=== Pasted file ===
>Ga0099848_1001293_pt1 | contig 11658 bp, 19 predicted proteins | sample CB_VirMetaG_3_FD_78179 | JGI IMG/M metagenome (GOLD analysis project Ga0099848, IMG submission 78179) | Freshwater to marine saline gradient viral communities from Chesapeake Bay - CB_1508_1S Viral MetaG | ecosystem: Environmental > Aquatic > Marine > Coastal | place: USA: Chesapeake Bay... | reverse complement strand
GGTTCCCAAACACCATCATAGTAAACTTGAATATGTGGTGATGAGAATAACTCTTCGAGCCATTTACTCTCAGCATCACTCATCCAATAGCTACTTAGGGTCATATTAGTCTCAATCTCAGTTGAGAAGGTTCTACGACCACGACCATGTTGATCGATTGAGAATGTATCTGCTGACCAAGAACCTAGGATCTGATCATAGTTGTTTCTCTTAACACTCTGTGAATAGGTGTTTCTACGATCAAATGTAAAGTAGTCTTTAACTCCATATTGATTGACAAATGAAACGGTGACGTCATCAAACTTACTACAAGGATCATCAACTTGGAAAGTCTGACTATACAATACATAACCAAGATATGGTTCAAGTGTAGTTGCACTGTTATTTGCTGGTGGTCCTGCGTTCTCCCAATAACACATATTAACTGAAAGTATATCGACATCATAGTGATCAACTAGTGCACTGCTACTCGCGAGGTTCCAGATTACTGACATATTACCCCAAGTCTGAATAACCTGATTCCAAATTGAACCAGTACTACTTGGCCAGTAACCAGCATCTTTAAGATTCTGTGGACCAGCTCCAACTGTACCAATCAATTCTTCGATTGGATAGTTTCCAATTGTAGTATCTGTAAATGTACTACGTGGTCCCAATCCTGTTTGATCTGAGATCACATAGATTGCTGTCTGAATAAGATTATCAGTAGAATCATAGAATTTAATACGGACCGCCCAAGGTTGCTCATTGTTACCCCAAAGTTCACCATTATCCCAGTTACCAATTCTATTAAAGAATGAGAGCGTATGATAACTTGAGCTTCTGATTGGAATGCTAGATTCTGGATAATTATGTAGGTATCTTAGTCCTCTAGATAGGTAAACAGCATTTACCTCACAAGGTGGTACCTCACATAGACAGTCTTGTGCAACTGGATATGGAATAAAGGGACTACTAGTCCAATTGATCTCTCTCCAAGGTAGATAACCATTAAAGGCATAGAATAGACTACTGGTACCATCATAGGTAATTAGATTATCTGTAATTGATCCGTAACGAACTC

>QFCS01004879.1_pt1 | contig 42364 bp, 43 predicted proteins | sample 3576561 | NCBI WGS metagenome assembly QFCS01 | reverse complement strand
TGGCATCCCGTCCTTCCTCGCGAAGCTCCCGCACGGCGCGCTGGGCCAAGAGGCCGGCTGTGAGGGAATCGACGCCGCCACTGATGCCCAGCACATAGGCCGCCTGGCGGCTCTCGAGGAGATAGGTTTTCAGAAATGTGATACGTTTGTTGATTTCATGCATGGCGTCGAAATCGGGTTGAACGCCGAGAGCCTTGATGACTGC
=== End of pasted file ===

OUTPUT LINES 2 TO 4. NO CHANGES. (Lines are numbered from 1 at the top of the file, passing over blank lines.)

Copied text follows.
GGTTCCCAAACACCATCATAGTAAACTTGAATATGTGGTGATGAGAATAACTCTTCGAGCCATTTACTCTCAGCATCACTCATCCAATAGCTACTTAGGGTCATATTAGTCTCAATCTCAGTTGAGAAGGTTCTACGACCACGACCATGTTGATCGATTGAGAATGTATCTGCTGACCAAGAACCTAGGATCTGATCATAGTTGTTTCTCTTAACACTCTGTGAATAGGTGTTTCTACGATCAAATGTAAAGTAGTCTTTAACTCCATATTGATTGACAAATGAAACGGTGACGTCATCAAACTTACTACAAGGATCATCAACTTGGAAAGTCTGACTATACAATACATAACCAAGATATGGTTCAAGTGTAGTTGCACTGTTATTTGCTGGTGGTCCTGCGTTCTCCCAATAACACATATTAACTGAAAGTATATCGACATCATAGTGATCAACTAGTGCACTGCTACTCGCGAGGTTCCAGATTACTGACATATTACCCCAAGTCTGAATAACCTGATTCCAAATTGAACCAGTACTACTTGGCCAGTAACCAGCATCTTTAAGATTCTGTGGACCAGCTCCAACTGTACCAATCAATTCTTCGATTGGATAGTTTCCAATTGTAGTATCTGTAAATGTACTACGTGGTCCCAATCCTGTTTGATCTGAGATCACATAGATTGCTGTCTGAATAAGATTATCAGTAGAATCATAGAATTTAATACGGACCGCCCAAGGTTGCTCATTGTTACCCCAAAGTTCACCATTATCCCAGTTACCAATTCTATTAAAGAATGAGAGCGTATGATAACTTGAGCTTCTGATTGGAATGCTAGATTCTGGATAATTATGTAGGTATCTTAGTCCTCTAGATAGGTAAACAGCATTTACCTCACAAGGTGGTACCTCACATAGACAGTCTTGTGCAACTGGATATGGAATAAAGGGACTACTAGTCCAATTGATCTCTCTCCAAGGTAGATAACCATTAAAGGCATAGAATAGACTACTGGTACCATCATAGGTAATTAGATTATCTGTAATTGATCCGTAACGAACTC

>QFCS01004879.1_pt1 | contig 42364 bp, 43 predicted proteins | sample 3576561 | NCBI WGS metagenome assembly QFCS01 | reverse complement strand
TGGCATCCCGTCCTTCCTCGCGAAGCTCCCGCACGGCGCGCTGGGCCAAGAGGCCGGCTGTGAGGGAATCGACGCCGCCACTGATGCCCAGCACATAGGCCGCCTGGCGGCTCTCGAGGAGATAGGTTTTCAGAAATGTGATACGTTTGTTGATTTCATGCATGGCGTCGAAATCGGGTTGAACGCCGAGAGCCTTGATGACTGC